Commitments like Kavanagh’s can be bargained away in the budget process, and laws can change. The promise of true social housing needs not only to be built into the law, a financial term sheet, or a property’s deed, but woven into the fabric of governance — at the state and city levels and within the housing communities themselves.

As a housing practitioner and researcher, I’ve spent the last ten years following privatization fights within Mitchell-Lama co-ops. I’ve observed that keeping such decommodified housing — that which is valued as a home and not as an asset to be flipped for the most cash — out of the market is as much a social challenge as a financial one. The state and city have recently made admirable strides in making privatization more difficult and making more funding available for physical maintenance at Mitchell-Lamas, the latter in exchange for remaining in the program for another fifteen to thirty years. This takes privatization off the table temporarily and ensures that Mitchell-Lama’s income, rent, and sales restrictions keep these homes accessible to working-class New Yorkers for the time being.

These efforts, however, cannot fully extinguish the lure of profit that threatens such affordable housing: the fact that someone who may have bought into a co-op for as little as $3,000 in the 1970s could, if their co-op were privatized, sell their share for over $1 million today. Countering this requires a different kind of support. We need political education to instill a culture of cooperative living, social housing, and stewardship of public goods among the resident-owners of co-ops.

To preserve the co-ops, we also need broader social programs to support residents in realizing the great benefits of a safe, stable, affordable home so that they buy in to its long-term preservation — among them high-quality, affordable eldercare that can keep older co-operators in their homes, while protecting those homes from the impulse to pilfer a public good to pay for a basic social need. And we need a political movement at the city and state levels that is fiercely committed to the principles of decommodified housing and willing to fight the inevitable pushes for privatization. Without these, the prevailing winds of commodification are strong enough to seep into even the best-built structures.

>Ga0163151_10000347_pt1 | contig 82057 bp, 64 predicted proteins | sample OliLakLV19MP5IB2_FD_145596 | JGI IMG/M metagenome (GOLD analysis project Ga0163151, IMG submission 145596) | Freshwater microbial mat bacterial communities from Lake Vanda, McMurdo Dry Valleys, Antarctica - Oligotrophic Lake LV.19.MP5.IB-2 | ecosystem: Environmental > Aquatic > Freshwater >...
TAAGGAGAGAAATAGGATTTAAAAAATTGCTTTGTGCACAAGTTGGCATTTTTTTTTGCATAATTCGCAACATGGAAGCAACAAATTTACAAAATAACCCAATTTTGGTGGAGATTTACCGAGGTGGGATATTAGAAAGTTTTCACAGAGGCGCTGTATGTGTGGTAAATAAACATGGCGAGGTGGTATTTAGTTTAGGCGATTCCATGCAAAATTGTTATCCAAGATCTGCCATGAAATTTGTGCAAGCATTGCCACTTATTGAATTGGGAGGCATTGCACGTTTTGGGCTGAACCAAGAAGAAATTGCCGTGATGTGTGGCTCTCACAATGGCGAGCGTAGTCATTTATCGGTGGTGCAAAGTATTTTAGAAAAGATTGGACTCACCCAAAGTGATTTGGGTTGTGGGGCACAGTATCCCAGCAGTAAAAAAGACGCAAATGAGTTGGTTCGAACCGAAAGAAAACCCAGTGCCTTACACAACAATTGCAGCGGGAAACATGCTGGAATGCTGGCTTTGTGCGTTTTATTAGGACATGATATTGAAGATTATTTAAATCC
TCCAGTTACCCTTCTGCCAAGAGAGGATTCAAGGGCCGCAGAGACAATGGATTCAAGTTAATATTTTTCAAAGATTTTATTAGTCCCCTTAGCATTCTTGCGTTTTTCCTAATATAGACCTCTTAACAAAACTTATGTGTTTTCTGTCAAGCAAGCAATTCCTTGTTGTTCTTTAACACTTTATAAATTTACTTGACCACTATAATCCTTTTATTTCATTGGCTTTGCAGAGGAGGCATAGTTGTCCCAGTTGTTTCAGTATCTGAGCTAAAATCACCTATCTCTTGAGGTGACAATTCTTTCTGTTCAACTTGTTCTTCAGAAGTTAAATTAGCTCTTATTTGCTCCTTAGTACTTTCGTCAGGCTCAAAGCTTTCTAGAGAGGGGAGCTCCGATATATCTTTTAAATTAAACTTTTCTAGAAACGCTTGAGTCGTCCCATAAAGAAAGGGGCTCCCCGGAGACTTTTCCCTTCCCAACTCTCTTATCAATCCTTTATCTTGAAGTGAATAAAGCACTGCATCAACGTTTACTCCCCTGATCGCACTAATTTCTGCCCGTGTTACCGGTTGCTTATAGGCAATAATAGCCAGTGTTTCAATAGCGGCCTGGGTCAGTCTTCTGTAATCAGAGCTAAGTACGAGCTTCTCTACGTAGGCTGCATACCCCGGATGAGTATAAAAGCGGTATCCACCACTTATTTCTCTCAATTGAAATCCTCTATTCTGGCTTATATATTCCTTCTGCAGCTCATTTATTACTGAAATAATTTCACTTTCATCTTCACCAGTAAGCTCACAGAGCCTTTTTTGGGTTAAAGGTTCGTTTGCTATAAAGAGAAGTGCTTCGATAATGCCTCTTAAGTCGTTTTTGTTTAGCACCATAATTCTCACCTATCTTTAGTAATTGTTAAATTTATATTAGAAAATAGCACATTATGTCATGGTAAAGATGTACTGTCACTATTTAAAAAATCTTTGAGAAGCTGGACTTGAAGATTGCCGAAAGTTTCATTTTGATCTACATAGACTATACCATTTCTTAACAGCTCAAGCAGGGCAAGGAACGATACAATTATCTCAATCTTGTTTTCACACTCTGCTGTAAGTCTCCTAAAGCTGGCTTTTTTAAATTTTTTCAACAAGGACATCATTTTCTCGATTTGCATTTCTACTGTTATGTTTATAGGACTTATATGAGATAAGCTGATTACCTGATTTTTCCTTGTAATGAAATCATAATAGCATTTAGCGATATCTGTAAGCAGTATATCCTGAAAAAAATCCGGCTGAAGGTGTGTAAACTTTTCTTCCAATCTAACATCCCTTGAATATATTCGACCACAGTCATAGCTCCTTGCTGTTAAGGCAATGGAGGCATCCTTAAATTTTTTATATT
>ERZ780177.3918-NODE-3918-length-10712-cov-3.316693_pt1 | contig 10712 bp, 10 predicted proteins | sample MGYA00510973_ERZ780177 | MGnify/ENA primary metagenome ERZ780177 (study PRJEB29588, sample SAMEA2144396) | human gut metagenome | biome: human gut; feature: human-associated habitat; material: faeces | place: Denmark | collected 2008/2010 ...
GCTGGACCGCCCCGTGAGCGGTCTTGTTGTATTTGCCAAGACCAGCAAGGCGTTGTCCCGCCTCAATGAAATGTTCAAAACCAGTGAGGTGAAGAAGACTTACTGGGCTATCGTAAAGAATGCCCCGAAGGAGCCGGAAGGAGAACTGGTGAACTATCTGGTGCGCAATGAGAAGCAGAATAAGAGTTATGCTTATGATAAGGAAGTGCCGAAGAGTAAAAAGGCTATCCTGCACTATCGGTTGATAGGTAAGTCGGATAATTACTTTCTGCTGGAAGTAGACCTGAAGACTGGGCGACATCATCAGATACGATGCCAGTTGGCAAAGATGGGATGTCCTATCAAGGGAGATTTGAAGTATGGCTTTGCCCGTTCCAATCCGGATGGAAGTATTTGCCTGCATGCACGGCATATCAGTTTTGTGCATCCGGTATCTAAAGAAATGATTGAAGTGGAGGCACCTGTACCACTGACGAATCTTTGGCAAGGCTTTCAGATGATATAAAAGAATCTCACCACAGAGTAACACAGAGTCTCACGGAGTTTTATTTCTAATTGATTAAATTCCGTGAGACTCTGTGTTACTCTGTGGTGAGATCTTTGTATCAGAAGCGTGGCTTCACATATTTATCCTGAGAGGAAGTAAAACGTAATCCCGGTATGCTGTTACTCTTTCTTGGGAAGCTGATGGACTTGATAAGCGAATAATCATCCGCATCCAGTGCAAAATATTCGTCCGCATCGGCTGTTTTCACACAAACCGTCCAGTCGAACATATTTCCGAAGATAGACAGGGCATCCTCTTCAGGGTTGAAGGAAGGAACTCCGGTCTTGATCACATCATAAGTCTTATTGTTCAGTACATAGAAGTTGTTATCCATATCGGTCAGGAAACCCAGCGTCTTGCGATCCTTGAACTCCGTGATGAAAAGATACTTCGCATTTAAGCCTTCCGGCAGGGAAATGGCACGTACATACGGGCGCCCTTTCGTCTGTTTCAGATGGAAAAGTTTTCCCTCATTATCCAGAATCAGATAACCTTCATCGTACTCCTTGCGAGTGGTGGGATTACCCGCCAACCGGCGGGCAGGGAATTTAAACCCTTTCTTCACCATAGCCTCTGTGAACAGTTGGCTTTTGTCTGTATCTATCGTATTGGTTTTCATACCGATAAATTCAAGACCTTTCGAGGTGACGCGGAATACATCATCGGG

Social Housing Policy for the Twenty-First Century

Mitchell-Lama 2.0 and other programs to boost housing supply cannot alone solve our larger housing crises. We need to preserve the affordable housing we already have, existing Mitchell-Lamas among them, as they face threats from investors, residents, and even the housing agencies charged with protecting them. We need to pass “good cause” legislation to ensure tenants aren’t arbitrarily evicted from their homes. And we need stronger rent laws to end legalized price gouging. We need, in short, to return homes to their true purpose as places for living, not assets for profit.

The proposal to bring back Mitchell-Lama is welcome. But the state would do well to take further inspiration from the scale and principles of more ambitious social–housing initiatives recently proposed and supported by its progressive lawmakers: for instance, socialist state assemblymember Emily Gallagher’s bill to create a Social Housing Development Authority with deeper pockets and a broader remit than just funding housing on state-owned land. Lawmakers can also look to the Community Land Act package put before the New York City Council last year, which would, among other things, give tenants and certain community groups a leg up in purchasing their buildings, or those in their neighborhood, when they go up for sale.

The realization of these ideas is possible in the not-to-distant future. In the near term, the state must focus on breaking its cycle of inaction on providing affordable, high-quality housing for working-class New Yorkers. Mitchell Lama 2.0, if the lessons of 1.0 are properly heeded, is a start — or, rather, a continuation of the best of New York housing policy. A return to this tradition of wide-scale social housing couldn’t be more critical.